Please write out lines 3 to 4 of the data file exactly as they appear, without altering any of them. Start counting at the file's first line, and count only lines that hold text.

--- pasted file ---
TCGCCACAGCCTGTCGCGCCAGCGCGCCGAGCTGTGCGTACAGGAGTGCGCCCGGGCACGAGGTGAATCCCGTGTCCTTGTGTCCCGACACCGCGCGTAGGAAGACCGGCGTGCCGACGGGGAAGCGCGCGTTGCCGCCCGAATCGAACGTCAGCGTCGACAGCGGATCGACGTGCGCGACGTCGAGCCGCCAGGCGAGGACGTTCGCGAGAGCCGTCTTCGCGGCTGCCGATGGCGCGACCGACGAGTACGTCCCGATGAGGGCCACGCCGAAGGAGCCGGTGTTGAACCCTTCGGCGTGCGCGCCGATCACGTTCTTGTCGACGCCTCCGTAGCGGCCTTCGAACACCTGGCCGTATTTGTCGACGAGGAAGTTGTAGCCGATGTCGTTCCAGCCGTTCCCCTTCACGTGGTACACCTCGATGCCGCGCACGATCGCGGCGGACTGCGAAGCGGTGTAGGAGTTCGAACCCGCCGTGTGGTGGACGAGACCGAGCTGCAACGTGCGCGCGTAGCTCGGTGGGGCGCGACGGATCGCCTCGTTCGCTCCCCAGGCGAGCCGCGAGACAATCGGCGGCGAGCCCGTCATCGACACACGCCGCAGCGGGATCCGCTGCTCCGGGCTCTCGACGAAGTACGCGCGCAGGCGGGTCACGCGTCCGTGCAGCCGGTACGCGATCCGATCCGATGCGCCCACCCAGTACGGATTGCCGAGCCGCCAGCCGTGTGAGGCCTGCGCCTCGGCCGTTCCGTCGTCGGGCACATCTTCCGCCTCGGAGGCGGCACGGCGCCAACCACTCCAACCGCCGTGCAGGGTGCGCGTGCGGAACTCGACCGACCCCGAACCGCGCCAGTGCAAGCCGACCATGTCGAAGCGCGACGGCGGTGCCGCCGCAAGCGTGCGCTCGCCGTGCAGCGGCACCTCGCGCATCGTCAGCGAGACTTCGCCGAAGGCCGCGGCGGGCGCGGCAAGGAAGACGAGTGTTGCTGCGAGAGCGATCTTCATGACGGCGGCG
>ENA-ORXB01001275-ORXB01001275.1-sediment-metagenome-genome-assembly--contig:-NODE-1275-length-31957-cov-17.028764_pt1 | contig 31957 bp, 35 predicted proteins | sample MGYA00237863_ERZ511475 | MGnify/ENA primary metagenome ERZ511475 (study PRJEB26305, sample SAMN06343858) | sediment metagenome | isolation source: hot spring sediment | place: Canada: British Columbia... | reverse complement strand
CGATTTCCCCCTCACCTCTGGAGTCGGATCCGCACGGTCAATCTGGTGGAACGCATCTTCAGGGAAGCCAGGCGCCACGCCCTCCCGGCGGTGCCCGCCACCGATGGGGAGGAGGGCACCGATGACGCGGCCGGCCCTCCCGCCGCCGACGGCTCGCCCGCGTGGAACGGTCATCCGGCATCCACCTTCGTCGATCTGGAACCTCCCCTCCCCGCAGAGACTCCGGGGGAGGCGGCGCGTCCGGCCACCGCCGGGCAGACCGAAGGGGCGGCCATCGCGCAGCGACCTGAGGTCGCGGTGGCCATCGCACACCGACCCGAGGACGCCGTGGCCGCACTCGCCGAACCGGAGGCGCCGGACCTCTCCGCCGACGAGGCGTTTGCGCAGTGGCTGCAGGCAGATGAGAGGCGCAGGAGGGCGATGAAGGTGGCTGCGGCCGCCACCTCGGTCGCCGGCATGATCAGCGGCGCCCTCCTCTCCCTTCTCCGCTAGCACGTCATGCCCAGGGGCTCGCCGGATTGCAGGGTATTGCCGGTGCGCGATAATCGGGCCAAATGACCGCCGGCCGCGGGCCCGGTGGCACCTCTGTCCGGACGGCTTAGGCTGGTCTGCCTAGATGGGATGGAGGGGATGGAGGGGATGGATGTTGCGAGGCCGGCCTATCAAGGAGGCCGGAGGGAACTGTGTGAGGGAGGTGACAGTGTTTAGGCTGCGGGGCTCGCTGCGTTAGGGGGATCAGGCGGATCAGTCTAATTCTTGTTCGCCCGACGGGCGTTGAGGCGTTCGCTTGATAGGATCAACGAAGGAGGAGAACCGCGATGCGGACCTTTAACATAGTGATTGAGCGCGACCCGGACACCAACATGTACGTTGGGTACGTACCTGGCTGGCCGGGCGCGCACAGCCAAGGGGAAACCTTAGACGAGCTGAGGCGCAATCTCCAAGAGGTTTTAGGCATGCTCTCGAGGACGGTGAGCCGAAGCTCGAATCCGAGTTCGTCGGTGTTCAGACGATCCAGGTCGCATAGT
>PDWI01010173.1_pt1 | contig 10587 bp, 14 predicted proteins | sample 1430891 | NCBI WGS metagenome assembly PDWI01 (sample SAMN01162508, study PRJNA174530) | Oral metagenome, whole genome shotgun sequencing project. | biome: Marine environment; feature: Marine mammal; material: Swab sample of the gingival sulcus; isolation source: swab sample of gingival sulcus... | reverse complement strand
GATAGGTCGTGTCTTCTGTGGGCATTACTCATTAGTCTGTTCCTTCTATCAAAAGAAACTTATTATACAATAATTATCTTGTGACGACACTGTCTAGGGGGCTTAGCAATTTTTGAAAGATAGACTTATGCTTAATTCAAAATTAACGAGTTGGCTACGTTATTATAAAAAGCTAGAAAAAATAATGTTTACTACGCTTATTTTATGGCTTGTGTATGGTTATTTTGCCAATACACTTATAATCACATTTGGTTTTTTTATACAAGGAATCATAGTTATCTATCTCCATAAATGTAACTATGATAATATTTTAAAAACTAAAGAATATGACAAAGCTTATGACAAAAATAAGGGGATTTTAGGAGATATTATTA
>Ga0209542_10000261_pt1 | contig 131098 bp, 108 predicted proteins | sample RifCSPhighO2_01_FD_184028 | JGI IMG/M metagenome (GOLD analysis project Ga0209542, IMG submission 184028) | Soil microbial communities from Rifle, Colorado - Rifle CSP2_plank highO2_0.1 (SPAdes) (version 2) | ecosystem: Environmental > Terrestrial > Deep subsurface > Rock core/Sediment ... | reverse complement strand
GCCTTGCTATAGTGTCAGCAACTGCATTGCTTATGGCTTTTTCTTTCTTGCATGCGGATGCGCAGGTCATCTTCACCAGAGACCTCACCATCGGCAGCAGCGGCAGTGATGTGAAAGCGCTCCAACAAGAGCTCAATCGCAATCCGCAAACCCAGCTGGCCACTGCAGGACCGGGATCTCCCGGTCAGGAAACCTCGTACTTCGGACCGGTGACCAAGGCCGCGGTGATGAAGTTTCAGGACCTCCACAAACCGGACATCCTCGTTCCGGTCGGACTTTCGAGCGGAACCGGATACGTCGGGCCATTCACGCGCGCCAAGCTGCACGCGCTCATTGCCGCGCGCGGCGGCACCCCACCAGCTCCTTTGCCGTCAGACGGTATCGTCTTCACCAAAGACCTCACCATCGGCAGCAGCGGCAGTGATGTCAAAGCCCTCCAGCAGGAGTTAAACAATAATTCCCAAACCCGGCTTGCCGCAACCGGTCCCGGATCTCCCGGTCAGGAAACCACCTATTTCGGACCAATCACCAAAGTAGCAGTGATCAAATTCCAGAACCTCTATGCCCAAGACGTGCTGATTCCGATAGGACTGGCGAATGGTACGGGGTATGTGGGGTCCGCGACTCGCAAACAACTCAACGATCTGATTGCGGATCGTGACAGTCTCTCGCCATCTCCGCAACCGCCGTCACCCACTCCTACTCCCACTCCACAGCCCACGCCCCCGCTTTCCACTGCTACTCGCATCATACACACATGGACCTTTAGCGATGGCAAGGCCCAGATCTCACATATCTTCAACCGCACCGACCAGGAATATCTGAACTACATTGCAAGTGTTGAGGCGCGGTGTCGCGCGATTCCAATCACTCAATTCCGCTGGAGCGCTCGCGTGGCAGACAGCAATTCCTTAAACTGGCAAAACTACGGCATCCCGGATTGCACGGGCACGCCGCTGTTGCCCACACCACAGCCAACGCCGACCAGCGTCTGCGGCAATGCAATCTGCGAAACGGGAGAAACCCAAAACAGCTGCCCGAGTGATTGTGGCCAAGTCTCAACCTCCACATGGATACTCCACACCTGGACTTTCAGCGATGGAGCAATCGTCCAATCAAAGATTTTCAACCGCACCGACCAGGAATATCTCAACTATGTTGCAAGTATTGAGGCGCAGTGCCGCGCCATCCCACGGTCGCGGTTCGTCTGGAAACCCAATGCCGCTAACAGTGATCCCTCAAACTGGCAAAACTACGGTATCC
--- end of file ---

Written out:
CGATTTCCCCCTCACCTCTGGAGTCGGATCCGCACGGTCAATCTGGTGGAACGCATCTTCAGGGAAGCCAGGCGCCACGCCCTCCCGGCGGTGCCCGCCACCGATGGGGAGGAGGGCACCGATGACGCGGCCGGCCCTCCCGCCGCCGACGGCTCGCCCGCGTGGAACGGTCATCCGGCATCCACCTTCGTCGATCTGGAACCTCCCCTCCCCGCAGAGACTCCGGGGGAGGCGGCGCGTCCGGCCACCGCCGGGCAGACCGAAGGGGCGGCCATCGCGCAGCGACCTGAGGTCGCGGTGGCCATCGCACACCGACCCGAGGACGCCGTGGCCGCACTCGCCGAACCGGAGGCGCCGGACCTCTCCGCCGACGAGGCGTTTGCGCAGTGGCTGCAGGCAGATGAGAGGCGCAGGAGGGCGATGAAGGTGGCTGCGGCCGCCACCTCGGTCGCCGGCATGATCAGCGGCGCCCTCCTCTCCCTTCTCCGCTAGCACGTCATGCCCAGGGGCTCGCCGGATTGCAGGGTATTGCCGGTGCGCGATAATCGGGCCAAATGACCGCCGGCCGCGGGCCCGGTGGCACCTCTGTCCGGACGGCTTAGGCTGGTCTGCCTAGATGGGATGGAGGGGATGGAGGGGATGGATGTTGCGAGGCCGGCCTATCAAGGAGGCCGGAGGGAACTGTGTGAGGGAGGTGACAGTGTTTAGGCTGCGGGGCTCGCTGCGTTAGGGGGATCAGGCGGATCAGTCTAATTCTTGTTCGCCCGACGGGCGTTGAGGCGTTCGCTTGATAGGATCAACGAAGGAGGAGAACCGCGATGCGGACCTTTAACATAGTGATTGAGCGCGACCCGGACACCAACATGTACGTTGGGTACGTACCTGGCTGGCCGGGCGCGCACAGCCAAGGGGAAACCTTAGACGAGCTGAGGCGCAATCTCCAAGAGGTTTTAGGCATGCTCTCGAGGACGGTGAGCCGAAGCTCGAATCCGAGTTCGTCGGTGTTCAGACGATCCAGGTCGCATAGT
>PDWI01010173.1_pt1 | contig 10587 bp, 14 predicted proteins | sample 1430891 | NCBI WGS metagenome assembly PDWI01 (sample SAMN01162508, study PRJNA174530) | Oral metagenome, whole genome shotgun sequencing project. | biome: Marine environment; feature: Marine mammal; material: Swab sample of the gingival sulcus; isolation source: swab sample of gingival sulcus... | reverse complement strand